Blog: Beth WrightUS-China trade deal brings limited benefits for apparel firms

Beth Wright | 27 January 2020

The 'Phase One' trade agreement signed between the US and China is a step in the right direction after almost two years of trade tensions, but it offers little relief to apparel firms in the ongoing trade conflict with punitive tariffs remaining on 92% of the clothing shipped from China to the US.

Meanwhile, the European Union has warned it will respond to any additional US tariffs with duties of its own on US products in an ongoing trade spat over aircraft subsidies.

The trade bloc has also concluded the first round of negotiations with five Eastern and Southern Africa (ESA) countries – including clothing producers Madagascar and Mauritius – to deepen the existing Economic Partnership Agreement (EPA).

While the European Parliament's trade committee has given the green light to the EU-Vietnam free trade agreement (EVFTA), paving the way for the full Parliament to cast its final vote in February.

Elsewhere, Labfresh, a Dutch menswear brand, has uncovered Europe's 15 biggest textile polluting nations in a study aimed at encouraging a change in fashion consumption habits and reducing textile waste.

Tyton BioSciences, which develops recycling technology for the fashion industry, has secured US$8m in a Series A funding round led by Tin Shed Ventures, the investment arm of outdoor apparel brand Patagonia.

And a tool has launched to help consumers discover the carbon impact of their wardrobes – as well as outlining steps they can take to lighten their fashion footprint. 

Staying with sustainability, a new index claims to be the largest peer-to-peer comparison initiative for sourcing sustainable fibres and materials, while encouraging competition in accelerating change and driving a "race-to-the top".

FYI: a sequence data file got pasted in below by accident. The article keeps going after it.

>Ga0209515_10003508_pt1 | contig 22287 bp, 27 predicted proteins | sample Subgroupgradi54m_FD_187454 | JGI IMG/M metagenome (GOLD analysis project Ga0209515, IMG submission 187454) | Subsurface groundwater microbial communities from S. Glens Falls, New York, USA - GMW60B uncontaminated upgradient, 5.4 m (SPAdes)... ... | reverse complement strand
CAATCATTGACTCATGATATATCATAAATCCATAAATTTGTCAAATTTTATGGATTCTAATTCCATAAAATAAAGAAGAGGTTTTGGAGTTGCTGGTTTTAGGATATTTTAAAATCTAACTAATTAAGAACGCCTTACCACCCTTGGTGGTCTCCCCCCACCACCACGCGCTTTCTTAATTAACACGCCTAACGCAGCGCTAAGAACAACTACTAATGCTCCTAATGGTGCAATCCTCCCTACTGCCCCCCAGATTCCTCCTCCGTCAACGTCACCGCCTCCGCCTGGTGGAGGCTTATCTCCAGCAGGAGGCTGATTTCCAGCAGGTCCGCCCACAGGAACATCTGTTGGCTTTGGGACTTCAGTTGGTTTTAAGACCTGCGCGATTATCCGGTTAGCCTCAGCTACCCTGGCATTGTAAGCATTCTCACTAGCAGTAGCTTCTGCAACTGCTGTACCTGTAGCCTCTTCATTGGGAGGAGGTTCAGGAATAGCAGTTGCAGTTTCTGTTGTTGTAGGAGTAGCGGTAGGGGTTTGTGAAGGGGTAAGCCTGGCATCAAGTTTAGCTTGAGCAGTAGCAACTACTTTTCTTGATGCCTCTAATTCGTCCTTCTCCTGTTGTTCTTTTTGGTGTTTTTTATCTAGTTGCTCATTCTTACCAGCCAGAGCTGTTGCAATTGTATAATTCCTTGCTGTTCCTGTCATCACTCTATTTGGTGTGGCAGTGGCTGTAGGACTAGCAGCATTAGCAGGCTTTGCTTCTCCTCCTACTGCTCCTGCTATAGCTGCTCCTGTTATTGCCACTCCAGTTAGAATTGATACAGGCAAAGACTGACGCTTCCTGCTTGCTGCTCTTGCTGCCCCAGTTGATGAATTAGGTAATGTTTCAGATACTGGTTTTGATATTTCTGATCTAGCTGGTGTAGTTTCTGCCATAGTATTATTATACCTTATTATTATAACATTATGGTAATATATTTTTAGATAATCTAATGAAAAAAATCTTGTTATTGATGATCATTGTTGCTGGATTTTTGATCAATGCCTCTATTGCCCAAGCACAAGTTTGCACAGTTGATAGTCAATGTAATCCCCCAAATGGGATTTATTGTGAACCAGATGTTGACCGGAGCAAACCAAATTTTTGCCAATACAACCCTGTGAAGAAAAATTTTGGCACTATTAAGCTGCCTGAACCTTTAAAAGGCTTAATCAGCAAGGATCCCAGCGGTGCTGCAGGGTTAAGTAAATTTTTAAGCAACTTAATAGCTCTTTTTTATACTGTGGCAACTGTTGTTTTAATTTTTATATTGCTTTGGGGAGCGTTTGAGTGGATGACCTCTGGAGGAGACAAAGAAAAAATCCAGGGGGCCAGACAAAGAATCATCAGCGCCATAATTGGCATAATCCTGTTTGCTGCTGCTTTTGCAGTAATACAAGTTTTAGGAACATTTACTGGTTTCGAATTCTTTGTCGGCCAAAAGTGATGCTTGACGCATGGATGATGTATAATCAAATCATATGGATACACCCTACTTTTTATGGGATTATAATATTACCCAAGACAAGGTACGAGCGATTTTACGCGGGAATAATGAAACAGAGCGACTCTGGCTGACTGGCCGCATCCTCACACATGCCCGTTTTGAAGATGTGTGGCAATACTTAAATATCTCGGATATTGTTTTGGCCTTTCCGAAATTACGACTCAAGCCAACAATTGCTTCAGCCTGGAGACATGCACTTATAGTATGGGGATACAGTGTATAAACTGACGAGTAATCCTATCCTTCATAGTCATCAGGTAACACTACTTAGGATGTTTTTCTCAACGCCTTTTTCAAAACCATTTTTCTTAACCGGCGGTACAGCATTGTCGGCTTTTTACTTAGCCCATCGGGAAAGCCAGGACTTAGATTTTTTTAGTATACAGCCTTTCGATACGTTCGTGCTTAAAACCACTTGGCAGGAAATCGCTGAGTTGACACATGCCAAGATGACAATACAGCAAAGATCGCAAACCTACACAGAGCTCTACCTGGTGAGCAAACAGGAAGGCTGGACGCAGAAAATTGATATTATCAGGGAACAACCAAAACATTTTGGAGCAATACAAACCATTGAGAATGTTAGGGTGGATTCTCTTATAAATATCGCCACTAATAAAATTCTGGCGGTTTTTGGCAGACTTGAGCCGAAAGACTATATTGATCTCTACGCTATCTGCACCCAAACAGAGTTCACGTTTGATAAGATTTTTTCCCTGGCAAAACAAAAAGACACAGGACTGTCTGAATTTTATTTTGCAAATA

New guidance to help fashion CEOs decide where to focus their sustainability efforts in the year ahead has outlined the importance of redesigning traditional concepts of growth and looking beyond short-term financial incentives.

Denim trade show Kingpins has lambasted the cotton industry for too many claims of sustainability and no clear agreement on what the word means, which it says has left consumers and denim fabric buyers confused.

E-commerce has been a boon for the fashion retail industry. But it also comes with a cost: the overnight deliveries and corresponding returns add dramatically to the carbon footprint of our industry, whether we like to admit it or not, says Robert Antoshak, managing director at Olah Inc.

And Levi Strauss & Co has partnered with chemical management software provider Scivera, and analytical chemistry lab NimkarTek, to develop a screening programme for tracking hazardous contaminants in commodity chemicals in the global apparel supply chain.

Elsewhere, five more factories in Myanmar have completed the chemical management and detox programme developed by the European Union-funded SMART Textile & Garments initiative.

And Guston Amava, a garment manufacturer in Myanmar, has opened its second LEED platinum-certified factory in the country.

Swedish fashion retailer Lindex has launched a joint project in Myanmar to increase access to clean drinking water and sanitation in communities where textile workers live.

Meanwhile, ongoing concerns over the deteriorating labour and human rights situation in Cambodia have again prompted a number of brands and retailers – including Adidas, Levi Strauss, Ralph Lauren and Under Armour – to call on the government to set out steps to bring the country in line with international standards

Plans by the Indonesian government to overhaul the country's nearly two-decades old labour law have led to a spate of nationwide worker protests and criticism from unions.

And the apparel industry in Honduras is betting that US demand for its key T-shirt and underwear products will rise this year, boosting exports by 10% to $2.9bn and mirroring a similar performance in 2019.

Elsewhere, it's been a busy week in retail as UK fashion and homeware retailer Marks & Spencer is shaking up its kidswear range as part of efforts to broaden its apparel and grow its share of the childrenswear market.

Mothercare CEO Mark-Newton Jones has resigned from his position as the group moves through the final stages of its transformation plan to become an international franchise operation.

While in the US, apparel giant VF Corp is to look at strategic alternatives for the occupational portion of its work segment as part of ongoing efforts to focus on its higher-growth, consumer-focused brands.

In other news, Express Inc has outlined a new corporate strategy which includes plans to close about 100 stores by 2022; non-profit Aid by Trade Foundation (AbTF) has launched what it says is the first standard for sustainable cashmere; and a record Black Friday weekend has helped drive a better than expected sales performance at Asos.

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